Oloketuyi: Banks Must Create Niche Markets

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INTERVIEW

The Managing Director/Chief Executive Officer, Wema Bank Plc, Mr. Segun Oloketuyi spoke on the current situation in the banking sector, positing that banks can only overcome the current macroeconomic challenges by properly defining their target markets and developing niche markets. Obinna Chima presents the excerpts:

To what extent has the withdrawal of public sector funds through the implementation of the Treasury Single Account (TSA) affected your operations?

I think over N2 trillion left the banking system for the Central Bank of Nigeria (CBN) as a result of the TSA. So without doubt, the TSA has impacted the volume of deposit in the system. Deposit is our raw material. So, certainly, if the sector lost N2.1 or N2 trillion, it would impact, but, by how much?  That can be measured on the impact of individual institution. It is going to impact us differently. Wema Bank lost almost N40billion to TSA. But some banks would lose a bit more. If you look at our 2015 annual report, we grew deposit in spite of the loss between 10 and 15 per cent, compared to 2014. TSA was implemented in September 2015, but we were still able to grow deposit. So, what that means is that we would have grown deposit higher than we did. Now, if I had that N40 billion or thereabout in the system, it would have helped my growth better than it was. But certainly, the impact was not such that we were not able to meet our debt obligation, neither were we short on the liquidity ratio required for banks. Certainly, we lost some money to TSA that otherwise would have helped the performance of the bank better than we recorded the previous year.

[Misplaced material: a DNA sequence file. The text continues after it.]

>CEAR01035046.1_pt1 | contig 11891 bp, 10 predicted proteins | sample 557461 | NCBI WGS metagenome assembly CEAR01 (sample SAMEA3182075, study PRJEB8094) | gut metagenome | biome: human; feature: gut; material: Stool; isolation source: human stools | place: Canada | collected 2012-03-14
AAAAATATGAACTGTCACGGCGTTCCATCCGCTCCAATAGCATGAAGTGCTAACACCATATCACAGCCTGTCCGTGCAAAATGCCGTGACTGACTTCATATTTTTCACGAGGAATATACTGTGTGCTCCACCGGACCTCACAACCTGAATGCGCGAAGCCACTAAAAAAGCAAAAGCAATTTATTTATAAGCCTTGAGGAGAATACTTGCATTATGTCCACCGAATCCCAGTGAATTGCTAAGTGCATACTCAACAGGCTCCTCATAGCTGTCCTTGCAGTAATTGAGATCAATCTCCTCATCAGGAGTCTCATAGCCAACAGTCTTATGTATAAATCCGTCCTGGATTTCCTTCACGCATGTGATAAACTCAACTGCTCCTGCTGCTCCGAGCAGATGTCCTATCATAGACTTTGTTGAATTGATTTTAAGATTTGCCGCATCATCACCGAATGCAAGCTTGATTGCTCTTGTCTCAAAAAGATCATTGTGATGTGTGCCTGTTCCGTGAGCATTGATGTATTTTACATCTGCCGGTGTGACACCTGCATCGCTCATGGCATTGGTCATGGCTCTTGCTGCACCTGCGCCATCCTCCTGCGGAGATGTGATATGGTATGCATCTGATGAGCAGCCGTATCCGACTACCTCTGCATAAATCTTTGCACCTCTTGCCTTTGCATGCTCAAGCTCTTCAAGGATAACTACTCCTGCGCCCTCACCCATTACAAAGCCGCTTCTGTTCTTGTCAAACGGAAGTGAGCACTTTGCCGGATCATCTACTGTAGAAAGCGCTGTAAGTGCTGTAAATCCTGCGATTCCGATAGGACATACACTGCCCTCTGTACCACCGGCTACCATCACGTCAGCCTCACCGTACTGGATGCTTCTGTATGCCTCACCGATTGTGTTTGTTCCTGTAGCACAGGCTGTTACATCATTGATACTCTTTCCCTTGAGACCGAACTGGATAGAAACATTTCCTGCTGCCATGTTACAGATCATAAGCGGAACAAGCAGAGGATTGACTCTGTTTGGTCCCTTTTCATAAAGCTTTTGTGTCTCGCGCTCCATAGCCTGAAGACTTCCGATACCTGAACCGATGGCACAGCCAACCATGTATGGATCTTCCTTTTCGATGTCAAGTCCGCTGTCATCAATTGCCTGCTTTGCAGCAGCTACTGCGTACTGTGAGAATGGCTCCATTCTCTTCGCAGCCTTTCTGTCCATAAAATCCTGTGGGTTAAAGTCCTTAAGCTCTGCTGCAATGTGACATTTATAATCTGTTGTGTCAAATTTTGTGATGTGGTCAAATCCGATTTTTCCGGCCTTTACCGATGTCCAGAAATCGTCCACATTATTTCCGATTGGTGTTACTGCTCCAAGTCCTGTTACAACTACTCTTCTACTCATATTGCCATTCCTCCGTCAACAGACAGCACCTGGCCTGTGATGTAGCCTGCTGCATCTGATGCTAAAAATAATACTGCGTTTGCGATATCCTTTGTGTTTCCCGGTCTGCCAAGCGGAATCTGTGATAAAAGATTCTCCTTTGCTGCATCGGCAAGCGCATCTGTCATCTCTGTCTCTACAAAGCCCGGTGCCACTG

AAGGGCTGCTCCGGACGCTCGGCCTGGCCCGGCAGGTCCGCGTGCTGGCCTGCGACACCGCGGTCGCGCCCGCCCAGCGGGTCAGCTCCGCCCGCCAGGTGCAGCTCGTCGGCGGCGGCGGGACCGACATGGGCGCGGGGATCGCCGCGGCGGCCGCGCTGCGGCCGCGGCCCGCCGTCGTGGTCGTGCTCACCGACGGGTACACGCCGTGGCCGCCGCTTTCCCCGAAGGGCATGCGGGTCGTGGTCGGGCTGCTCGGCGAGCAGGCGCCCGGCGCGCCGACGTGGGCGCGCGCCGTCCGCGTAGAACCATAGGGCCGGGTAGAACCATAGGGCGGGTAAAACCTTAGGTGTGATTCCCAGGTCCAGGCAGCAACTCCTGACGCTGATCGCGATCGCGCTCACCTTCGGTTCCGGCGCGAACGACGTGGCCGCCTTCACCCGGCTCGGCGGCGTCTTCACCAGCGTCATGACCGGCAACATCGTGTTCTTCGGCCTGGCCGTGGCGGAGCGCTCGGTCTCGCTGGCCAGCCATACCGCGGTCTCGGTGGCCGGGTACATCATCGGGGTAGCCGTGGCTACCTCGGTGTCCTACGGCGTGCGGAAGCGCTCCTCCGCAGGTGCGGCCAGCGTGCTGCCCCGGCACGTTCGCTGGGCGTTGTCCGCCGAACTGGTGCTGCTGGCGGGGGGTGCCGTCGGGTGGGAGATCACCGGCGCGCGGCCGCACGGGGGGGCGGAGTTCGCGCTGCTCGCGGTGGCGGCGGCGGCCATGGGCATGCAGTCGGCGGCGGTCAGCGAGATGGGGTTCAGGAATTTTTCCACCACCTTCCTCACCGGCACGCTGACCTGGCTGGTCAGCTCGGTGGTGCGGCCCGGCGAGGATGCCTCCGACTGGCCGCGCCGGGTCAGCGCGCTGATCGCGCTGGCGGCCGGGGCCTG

Did you bid for keystone bank as part of your growth strategy?